How African Fashion Has Made A Big Impact On Fashion Culture
Looking at the increasing number of consumers for African fashion & clothing, it appears we are finally being globally welcomed for what we have always known we possessed: a wealth of cultural agency and influence.
With this thought in mind, and also with 2019 marking the 400-year anniversary of the Middle Passage (when the first enslaved Africans arrived in the United States in 1619), I’ve wondered where African fashion falls in the mix of this recent attention, and what imprint our past has on our current fashion culture. What makes contemporary African fashion uniquely African? What is African Fashion's defining characteristic after epochs of mélange with western stimuli (both forced and chosen, welcome and unwelcome)? European fashion is celebrated for glamour; American “sportswear” (in the strictly fashion-industry sense of the word) is the stuff of legend: but what is the calling card of the contemporary African fashion sartorial landscape? These are the questions I sought to explore as I became highly intrigued by African Fashion. What does African fashion have to say about itself?
Perhaps any attempt to unravel the double helix and decode the DNA of African fashion is an experiment in futility when operating from such a narrow lens. Africa is not a monolith and neither is African fashion. In regards to African fashion, anything that is borne of Africa’s bounty is as much a function of disparate national identities as it is one continental cohesion. When discussing African fashion, it's important to consider all the pride of nations that course through the veins of our borders, and that our national demarcations were largely not of our choosing. So then, it is not strange to surmise that there may be some thread that links different types of African fashion, right?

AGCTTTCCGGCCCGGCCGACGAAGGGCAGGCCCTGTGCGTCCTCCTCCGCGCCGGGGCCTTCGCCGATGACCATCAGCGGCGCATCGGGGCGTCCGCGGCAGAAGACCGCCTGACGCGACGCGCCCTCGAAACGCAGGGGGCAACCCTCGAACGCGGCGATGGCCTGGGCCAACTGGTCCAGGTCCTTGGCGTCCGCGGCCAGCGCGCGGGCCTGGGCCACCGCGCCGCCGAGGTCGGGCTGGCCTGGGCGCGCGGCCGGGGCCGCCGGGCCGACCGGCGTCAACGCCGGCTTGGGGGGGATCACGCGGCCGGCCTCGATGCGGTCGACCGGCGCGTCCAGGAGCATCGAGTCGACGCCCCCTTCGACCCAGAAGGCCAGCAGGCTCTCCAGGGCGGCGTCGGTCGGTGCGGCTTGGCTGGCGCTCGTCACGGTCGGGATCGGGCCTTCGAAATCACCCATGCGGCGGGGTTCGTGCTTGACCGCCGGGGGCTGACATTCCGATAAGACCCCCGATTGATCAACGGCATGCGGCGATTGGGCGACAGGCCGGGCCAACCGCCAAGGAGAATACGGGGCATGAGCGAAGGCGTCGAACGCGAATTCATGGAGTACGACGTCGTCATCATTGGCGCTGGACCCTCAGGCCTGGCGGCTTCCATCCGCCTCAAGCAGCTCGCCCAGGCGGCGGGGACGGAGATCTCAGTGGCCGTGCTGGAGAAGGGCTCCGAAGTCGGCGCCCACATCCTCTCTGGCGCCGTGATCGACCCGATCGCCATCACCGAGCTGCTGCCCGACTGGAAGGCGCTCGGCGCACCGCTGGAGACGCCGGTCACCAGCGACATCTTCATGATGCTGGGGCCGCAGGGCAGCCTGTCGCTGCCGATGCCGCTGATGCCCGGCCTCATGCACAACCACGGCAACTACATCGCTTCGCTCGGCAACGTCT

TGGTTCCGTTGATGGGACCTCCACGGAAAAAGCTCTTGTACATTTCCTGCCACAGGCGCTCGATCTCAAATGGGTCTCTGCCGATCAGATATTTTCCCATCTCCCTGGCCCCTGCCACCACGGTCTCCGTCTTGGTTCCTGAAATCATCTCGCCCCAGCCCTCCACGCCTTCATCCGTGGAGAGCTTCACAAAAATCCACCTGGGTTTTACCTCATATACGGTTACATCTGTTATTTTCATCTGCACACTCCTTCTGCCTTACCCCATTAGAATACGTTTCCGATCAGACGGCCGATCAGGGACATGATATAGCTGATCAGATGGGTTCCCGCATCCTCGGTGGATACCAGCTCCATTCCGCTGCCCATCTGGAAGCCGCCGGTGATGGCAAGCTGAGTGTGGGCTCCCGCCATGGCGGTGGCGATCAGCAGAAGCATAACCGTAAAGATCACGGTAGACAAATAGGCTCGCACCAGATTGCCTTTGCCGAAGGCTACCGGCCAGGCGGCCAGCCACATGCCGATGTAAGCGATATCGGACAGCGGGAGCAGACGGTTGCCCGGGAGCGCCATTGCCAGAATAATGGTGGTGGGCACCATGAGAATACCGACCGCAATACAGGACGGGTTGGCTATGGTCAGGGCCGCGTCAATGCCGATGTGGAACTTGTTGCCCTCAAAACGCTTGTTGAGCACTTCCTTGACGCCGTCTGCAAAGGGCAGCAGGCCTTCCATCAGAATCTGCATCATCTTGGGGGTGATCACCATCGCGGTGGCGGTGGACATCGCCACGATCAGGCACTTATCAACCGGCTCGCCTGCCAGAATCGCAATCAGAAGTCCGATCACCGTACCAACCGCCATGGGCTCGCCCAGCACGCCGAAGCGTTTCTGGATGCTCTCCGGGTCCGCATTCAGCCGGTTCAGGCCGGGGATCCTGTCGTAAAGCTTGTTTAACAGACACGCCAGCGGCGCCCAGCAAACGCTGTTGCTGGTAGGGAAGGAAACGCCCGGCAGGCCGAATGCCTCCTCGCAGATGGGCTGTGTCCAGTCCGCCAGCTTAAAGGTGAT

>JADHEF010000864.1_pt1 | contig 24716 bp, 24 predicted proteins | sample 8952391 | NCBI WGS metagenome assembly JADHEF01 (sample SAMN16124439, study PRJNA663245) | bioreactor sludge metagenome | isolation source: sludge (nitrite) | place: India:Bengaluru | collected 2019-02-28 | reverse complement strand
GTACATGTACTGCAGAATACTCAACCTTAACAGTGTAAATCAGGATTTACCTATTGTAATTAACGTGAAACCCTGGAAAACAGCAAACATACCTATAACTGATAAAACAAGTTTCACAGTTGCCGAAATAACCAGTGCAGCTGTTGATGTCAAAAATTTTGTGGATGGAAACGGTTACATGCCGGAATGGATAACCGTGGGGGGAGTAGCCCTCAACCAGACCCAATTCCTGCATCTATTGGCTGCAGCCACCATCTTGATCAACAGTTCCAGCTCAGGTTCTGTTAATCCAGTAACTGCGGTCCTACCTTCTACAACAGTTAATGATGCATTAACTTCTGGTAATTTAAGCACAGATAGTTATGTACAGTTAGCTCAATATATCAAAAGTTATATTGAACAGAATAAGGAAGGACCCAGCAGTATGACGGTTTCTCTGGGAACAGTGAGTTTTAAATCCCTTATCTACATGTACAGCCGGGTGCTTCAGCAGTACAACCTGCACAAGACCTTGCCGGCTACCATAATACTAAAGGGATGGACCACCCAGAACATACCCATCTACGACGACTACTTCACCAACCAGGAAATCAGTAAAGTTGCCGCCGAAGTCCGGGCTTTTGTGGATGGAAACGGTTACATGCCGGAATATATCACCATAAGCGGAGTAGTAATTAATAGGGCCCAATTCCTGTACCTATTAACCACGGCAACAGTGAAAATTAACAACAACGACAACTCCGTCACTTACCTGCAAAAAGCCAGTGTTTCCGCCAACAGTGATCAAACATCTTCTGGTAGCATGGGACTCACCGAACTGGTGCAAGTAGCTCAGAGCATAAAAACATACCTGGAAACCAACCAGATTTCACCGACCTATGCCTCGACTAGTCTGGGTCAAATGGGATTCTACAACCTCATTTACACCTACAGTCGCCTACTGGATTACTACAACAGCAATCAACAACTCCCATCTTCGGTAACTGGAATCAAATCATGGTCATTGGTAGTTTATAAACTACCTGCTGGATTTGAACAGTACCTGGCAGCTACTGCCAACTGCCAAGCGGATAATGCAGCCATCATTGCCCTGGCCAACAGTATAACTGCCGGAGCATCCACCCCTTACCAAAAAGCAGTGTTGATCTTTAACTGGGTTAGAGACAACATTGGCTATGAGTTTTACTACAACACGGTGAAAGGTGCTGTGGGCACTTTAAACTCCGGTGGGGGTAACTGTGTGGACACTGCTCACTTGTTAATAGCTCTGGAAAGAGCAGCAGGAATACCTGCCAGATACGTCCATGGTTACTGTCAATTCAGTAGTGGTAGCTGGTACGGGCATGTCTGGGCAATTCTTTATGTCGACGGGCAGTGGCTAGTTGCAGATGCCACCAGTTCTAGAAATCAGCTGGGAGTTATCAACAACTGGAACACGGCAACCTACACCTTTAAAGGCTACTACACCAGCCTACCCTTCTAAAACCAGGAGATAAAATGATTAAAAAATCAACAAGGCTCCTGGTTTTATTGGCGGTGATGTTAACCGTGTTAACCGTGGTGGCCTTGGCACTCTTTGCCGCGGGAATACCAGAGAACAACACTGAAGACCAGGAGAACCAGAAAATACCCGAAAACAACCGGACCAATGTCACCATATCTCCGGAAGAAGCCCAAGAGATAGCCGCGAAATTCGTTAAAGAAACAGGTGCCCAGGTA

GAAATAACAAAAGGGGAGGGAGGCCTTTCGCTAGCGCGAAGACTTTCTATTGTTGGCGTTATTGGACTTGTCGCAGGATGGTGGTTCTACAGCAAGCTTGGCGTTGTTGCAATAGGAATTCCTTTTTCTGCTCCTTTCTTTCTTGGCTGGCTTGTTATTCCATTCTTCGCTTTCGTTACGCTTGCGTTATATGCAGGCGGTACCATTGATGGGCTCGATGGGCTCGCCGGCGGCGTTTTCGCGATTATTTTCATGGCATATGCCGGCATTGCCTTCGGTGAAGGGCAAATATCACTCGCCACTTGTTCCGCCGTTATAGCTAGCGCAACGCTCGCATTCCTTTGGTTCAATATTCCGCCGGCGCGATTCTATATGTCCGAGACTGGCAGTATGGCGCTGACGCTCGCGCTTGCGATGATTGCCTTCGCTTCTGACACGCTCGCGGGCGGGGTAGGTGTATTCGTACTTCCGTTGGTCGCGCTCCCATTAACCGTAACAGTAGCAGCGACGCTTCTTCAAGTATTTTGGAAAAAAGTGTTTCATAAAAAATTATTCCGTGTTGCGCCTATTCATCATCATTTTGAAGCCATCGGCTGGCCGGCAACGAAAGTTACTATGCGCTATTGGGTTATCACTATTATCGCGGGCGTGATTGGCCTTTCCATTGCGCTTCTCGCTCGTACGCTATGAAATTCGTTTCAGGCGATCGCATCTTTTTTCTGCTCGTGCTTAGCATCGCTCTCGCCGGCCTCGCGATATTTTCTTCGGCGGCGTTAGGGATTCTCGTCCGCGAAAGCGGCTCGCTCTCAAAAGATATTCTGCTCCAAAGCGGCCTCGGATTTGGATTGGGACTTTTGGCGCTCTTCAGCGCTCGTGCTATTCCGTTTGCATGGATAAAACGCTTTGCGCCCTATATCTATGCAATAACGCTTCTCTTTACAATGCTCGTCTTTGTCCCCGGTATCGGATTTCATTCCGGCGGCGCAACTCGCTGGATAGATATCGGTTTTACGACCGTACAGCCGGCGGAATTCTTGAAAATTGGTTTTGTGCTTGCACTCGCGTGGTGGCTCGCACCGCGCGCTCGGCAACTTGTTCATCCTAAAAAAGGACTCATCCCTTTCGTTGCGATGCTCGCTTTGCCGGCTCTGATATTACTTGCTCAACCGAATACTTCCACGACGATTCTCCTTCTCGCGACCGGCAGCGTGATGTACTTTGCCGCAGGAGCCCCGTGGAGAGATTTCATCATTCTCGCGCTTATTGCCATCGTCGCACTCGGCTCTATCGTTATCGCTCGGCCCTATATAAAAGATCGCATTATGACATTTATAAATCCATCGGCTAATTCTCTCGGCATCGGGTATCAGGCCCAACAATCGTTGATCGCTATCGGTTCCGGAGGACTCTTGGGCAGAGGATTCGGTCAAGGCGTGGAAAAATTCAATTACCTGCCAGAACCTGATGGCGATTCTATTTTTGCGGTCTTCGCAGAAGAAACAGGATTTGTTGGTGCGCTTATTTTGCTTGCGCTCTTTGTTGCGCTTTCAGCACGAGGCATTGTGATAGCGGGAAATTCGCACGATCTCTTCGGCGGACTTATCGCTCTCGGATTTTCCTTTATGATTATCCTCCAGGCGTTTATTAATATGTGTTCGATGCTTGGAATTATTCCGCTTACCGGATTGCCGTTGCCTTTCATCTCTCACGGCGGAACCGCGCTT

As a Zimbabwean, and quite likely for the rest of the continent, ready-to-wear African Fashion is a relatively new concept. Growing up, I was accustomed to buying clothes “off the rack” only when I traveled abroad, but African fashion is now changing the way a lot of consumers shop. Ready-to-Wear African fashion brands have cropped up across the continent, leading to the advent of African fashion inspired weeks, e-commerce platforms, concept stores like Viva Boutique and even influencer marketing: In short, the makings of the African fashion industry, though plagued with structural issues as to be expected of any entity thusly nascent, in many ways resembles that of west.
When you ask most people what comes to mind when they consider “African fashion,” you are likely to hear a reference to brightly-colored wax prints (known in some circles as Ankara) from which seamstresses would sew our parents and grandparents’ traditional garb. (Surely no exegesis of African fashion clothing would be quite complete without paying homage to the unique way in which we embrace and employ color, but that is a whole other story). The sort of traditional African fashion I am referring to is the sort Ghanaian artist Serge Attukwei Clottei (whose canary-colored upcycled plastic tapestries that themselves tell a story of journey and exchange between the west and Africa and of turning toxicity into triumph are featured in Looks 3 and 4) dons in his performance series "My Mother's Wardrobe".